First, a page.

I’d like to think that most people who know me would use descriptors like even-tempered and mild-mannered. Most of the time, that is correct. The rare exception is when I’m trying to hunt down some obscure bit of information that was allegedly mailed to me and is vital to the successful completion of the onerous task of tax prep.

Way back, when my tax returns got more complicated because of my business, I knew that I didn’t have the mental wherewithal to tackle the annual tax-season cluster fork (thanks, spellchecker).

I have a degree in engineering. As such I’ve studied Calculus, Differential Equations, Quantum Mechanics, and even achieved a rudimentary understanding of the Theory of Relativity.

But taxes? Forget about it.

Off I went to find a good CPA. Thankfully, over the course of 25 years, I’ve been lucky enough to find two to whom I’m comfortable revealing my fiscal life story.

But here’s the exasperating part:

Each year, just after being stumped by yet another surprise question from the CPA, I make a note so I’ll be able to answer it the following year. Then next year comes, and guess what? I’m stumped by a new question. The goal posts are always moving! The IRS doesn’t make up new rules each year, do they?


Ever hear of Fizzbin? It’s a card game with rules so byzantine that participants will suffer the most debilitating brain cramp as to render them nearly defenseless to physical assault. Which is exactly the effect its creator, Star Trek’s Captain Kirk, intended it to have.

One time, Kirk and Spock were captured by hostile aliens who, weirdly enough, looked a lot like Al Capone’s henchmen. As our heroes cooled their heels while under armed guard, they devised a plan of escape.

Kirk brilliantly used their captors’ love of playing poker against them. He made up the game of Fizzbin; a real man’s game that their cardplaying captors couldn’t resist trying to learn. Here’s a snippet of the dialog.


KIRK: On Beta Antares Four, they play a real game. It’s a man’s game, but of course, it’s probably a little beyond you. It requires intelligence.
Chief Jailer: Listen, Kirk, I can play anything you can figure out. Take the cards, big man. Show us how it’s played.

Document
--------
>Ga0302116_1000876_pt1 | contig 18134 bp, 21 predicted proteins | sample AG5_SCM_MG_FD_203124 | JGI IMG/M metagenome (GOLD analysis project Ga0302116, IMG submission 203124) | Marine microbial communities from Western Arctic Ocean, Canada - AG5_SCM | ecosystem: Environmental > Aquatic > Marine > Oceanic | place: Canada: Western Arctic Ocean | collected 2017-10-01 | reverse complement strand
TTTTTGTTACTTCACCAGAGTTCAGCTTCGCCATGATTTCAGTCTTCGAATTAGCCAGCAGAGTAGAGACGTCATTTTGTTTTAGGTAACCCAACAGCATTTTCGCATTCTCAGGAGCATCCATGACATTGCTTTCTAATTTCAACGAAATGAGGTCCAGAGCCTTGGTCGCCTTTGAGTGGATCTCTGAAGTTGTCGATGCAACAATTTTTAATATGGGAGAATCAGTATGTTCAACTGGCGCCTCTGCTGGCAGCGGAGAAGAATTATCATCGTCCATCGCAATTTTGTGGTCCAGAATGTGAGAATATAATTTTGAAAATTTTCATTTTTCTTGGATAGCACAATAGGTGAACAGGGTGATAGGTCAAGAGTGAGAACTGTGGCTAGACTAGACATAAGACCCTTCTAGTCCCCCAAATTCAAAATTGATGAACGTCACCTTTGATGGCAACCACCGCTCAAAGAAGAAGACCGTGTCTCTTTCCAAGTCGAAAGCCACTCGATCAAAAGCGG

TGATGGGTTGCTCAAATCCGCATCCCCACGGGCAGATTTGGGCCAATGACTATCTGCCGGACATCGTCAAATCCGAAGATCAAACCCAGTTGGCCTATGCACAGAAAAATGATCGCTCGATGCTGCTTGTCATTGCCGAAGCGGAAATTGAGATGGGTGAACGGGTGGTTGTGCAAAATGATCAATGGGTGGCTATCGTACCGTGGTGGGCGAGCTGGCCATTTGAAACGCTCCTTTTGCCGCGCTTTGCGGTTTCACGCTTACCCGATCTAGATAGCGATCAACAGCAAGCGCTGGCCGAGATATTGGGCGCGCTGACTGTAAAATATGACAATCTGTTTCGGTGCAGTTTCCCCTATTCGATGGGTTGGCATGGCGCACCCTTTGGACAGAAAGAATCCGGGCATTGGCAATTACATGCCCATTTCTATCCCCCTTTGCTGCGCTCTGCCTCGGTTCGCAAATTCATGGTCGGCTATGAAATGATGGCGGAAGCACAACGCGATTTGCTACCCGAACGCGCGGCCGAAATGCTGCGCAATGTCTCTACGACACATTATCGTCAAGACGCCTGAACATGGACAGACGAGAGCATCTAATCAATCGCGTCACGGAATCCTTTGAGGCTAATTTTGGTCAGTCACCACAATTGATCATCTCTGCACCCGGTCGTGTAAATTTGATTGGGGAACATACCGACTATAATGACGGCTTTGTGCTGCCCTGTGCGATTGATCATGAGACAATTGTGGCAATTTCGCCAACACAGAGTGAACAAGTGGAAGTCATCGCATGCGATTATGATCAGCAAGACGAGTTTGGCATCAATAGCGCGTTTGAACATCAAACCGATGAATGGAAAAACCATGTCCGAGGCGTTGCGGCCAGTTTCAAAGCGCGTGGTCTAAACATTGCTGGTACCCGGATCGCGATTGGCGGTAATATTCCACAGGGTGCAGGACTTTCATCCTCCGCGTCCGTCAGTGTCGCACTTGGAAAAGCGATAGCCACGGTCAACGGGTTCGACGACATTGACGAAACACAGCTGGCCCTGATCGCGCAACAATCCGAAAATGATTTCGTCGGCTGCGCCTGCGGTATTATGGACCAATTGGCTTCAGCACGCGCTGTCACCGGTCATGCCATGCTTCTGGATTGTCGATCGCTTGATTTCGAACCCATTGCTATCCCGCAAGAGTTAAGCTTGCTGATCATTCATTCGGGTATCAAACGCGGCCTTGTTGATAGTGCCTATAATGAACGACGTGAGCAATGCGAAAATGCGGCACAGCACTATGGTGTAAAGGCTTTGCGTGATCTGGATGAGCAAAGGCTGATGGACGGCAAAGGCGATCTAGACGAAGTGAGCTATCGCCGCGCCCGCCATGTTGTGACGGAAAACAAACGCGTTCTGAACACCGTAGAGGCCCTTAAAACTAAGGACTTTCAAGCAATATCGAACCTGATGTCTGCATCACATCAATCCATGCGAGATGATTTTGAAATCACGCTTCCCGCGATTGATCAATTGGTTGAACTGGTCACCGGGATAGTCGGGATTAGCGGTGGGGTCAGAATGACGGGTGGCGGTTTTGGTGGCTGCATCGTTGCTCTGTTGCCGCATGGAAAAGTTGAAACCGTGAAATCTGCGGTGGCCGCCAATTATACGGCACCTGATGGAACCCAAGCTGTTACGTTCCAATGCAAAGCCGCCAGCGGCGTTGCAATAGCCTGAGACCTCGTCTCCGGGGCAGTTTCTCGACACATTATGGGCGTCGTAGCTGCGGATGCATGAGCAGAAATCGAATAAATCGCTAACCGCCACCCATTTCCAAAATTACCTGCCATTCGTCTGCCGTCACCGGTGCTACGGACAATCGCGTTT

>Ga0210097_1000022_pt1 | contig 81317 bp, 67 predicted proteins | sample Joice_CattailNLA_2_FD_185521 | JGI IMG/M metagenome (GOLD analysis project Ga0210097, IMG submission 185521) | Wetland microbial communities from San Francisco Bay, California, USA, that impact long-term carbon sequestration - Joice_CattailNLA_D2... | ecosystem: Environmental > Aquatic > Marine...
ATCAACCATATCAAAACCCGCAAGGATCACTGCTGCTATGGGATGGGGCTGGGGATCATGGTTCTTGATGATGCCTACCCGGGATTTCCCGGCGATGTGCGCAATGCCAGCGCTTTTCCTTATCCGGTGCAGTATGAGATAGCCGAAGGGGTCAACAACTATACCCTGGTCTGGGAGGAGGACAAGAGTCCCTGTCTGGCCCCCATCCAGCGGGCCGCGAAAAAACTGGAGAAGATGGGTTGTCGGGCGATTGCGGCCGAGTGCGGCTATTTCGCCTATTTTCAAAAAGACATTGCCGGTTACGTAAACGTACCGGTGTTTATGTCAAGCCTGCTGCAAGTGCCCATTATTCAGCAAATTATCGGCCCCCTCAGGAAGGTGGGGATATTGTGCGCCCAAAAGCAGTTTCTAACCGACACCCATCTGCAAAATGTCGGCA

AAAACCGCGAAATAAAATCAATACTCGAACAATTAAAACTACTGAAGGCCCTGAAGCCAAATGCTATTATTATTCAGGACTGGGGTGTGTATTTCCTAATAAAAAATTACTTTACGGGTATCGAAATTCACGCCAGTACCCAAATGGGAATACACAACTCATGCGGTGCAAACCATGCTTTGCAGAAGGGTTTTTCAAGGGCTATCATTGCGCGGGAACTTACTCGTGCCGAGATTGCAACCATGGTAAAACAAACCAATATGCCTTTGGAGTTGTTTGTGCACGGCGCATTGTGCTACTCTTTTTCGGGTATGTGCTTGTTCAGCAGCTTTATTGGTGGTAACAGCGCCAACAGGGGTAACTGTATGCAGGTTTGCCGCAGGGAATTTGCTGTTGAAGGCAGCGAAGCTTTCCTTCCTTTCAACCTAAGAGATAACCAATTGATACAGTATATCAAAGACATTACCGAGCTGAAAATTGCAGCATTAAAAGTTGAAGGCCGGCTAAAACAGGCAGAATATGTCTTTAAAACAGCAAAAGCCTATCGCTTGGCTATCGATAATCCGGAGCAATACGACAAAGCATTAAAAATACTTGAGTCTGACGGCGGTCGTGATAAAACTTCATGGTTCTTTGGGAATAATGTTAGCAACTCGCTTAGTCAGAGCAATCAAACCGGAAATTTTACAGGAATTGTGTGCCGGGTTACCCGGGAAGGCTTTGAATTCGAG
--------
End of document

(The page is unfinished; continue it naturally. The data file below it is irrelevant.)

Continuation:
KIRK: The name of the game is called Fizzbin.
Chief Jailer: Fizzbin?
KIRK: Fizzbin. It’s not too difficult. Each player gets six cards, except for the player on the dealer’s right, who gets seven.
Chief Jailer: On the right.
KIRK: Yes. The second card is turned up, except on Tuesdays.
Chief Jailer: On Tuesday.
KIRK: Oh, look what you got! Two jacks. You got a half-Fizzbin already.
Chief Jailer: I need another jack.
KIRK: No, no. If you got another jack, why, you’d have a sralk.
Chief Jailer: A sralk?
KIRK: Yes. You’d be disqualified. You need a king and a deuce, except at night of course, when you’d need a queen and a four.
Chief Jailer: Except at night.
KIRK: Right. Oh, look at that! You’ve got another jack. How lucky you are! How wonderful for you. If you didn’t get another jack — if you’d gotten a king — why then you’d get another card, except when it’s dark, when you’d have to give it back.
Chief Jailer: If it were dark on Tuesday.
KIRK: Yes, but what you’re after is a Royal Fizzbin, but the odds in getting a royal fizzbin are … well, they’re astronomical, believe me. Now, for the last card. We’ll call it a kronk. You got that?
Chief Jailer: What?


And with massively befuddled captors, Kirk, Spock and McCoy easily overpowered their jailers and took their Tommy guns.

This is how I feel at the CPA’s office: like Kirk’s captors. You could take my Tommy gun, wallet, and car keys, and I’d just be drooling in the corner after a lecture on the incomprehensible tax code.

Does this describe your dealings with tax accountants, too?


The End